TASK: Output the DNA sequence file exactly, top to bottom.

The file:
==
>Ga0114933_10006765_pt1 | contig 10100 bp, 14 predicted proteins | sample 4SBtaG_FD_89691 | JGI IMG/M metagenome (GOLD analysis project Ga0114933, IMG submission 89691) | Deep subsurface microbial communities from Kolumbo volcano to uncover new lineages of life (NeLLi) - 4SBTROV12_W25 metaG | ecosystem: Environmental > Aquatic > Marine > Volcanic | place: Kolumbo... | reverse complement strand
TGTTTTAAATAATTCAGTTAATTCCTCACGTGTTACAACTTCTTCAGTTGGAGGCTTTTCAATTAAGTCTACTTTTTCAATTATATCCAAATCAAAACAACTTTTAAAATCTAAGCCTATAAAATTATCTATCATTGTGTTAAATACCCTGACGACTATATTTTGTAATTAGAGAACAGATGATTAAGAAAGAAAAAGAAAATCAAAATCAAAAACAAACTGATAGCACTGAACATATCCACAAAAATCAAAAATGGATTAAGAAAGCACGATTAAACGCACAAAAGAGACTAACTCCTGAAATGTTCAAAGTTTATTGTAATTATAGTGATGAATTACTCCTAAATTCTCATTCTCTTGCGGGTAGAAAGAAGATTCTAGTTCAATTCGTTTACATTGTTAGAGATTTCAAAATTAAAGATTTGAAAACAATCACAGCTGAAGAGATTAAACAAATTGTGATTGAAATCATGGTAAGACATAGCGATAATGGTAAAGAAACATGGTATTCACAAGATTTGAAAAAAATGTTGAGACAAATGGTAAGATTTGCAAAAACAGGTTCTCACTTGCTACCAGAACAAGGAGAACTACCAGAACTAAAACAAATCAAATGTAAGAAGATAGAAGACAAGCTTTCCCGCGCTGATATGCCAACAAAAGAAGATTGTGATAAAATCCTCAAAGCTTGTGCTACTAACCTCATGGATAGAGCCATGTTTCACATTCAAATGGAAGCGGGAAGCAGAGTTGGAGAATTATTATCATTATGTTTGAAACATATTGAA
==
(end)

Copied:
>Ga0114933_10006765_pt1 | contig 10100 bp, 14 predicted proteins | sample 4SBtaG_FD_89691 | JGI IMG/M metagenome (GOLD analysis project Ga0114933, IMG submission 89691) | Deep subsurface microbial communities from Kolumbo volcano to uncover new lineages of life (NeLLi) - 4SBTROV12_W25 metaG | ecosystem: Environmental > Aquatic > Marine > Volcanic | place: Kolumbo... | reverse complement strand
TGTTTTAAATAATTCAGTTAATTCCTCACGTGTTACAACTTCTTCAGTTGGAGGCTTTTCAATTAAGTCTACTTTTTCAATTATATCCAAATCAAAACAACTTTTAAAATCTAAGCCTATAAAATTATCTATCATTGTGTTAAATACCCTGACGACTATATTTTGTAATTAGAGAACAGATGATTAAGAAAGAAAAAGAAAATCAAAATCAAAAACAAACTGATAGCACTGAACATATCCACAAAAATCAAAAATGGATTAAGAAAGCACGATTAAACGCACAAAAGAGACTAACTCCTGAAATGTTCAAAGTTTATTGTAATTATAGTGATGAATTACTCCTAAATTCTCATTCTCTTGCGGGTAGAAAGAAGATTCTAGTTCAATTCGTTTACATTGTTAGAGATTTCAAAATTAAAGATTTGAAAACAATCACAGCTGAAGAGATTAAACAAATTGTGATTGAAATCATGGTAAGACATAGCGATAATGGTAAAGAAACATGGTATTCACAAGATTTGAAAAAAATGTTGAGACAAATGGTAAGATTTGCAAAAACAGGTTCTCACTTGCTACCAGAACAAGGAGAACTACCAGAACTAAAACAAATCAAATGTAAGAAGATAGAAGACAAGCTTTCCCGCGCTGATATGCCAACAAAAGAAGATTGTGATAAAATCCTCAAAGCTTGTGCTACTAACCTCATGGATAGAGCCATGTTTCACATTCAAATGGAAGCGGGAAGCAGAGTTGGAGAATTATTATCATTATGTTTGAAACATATTGAA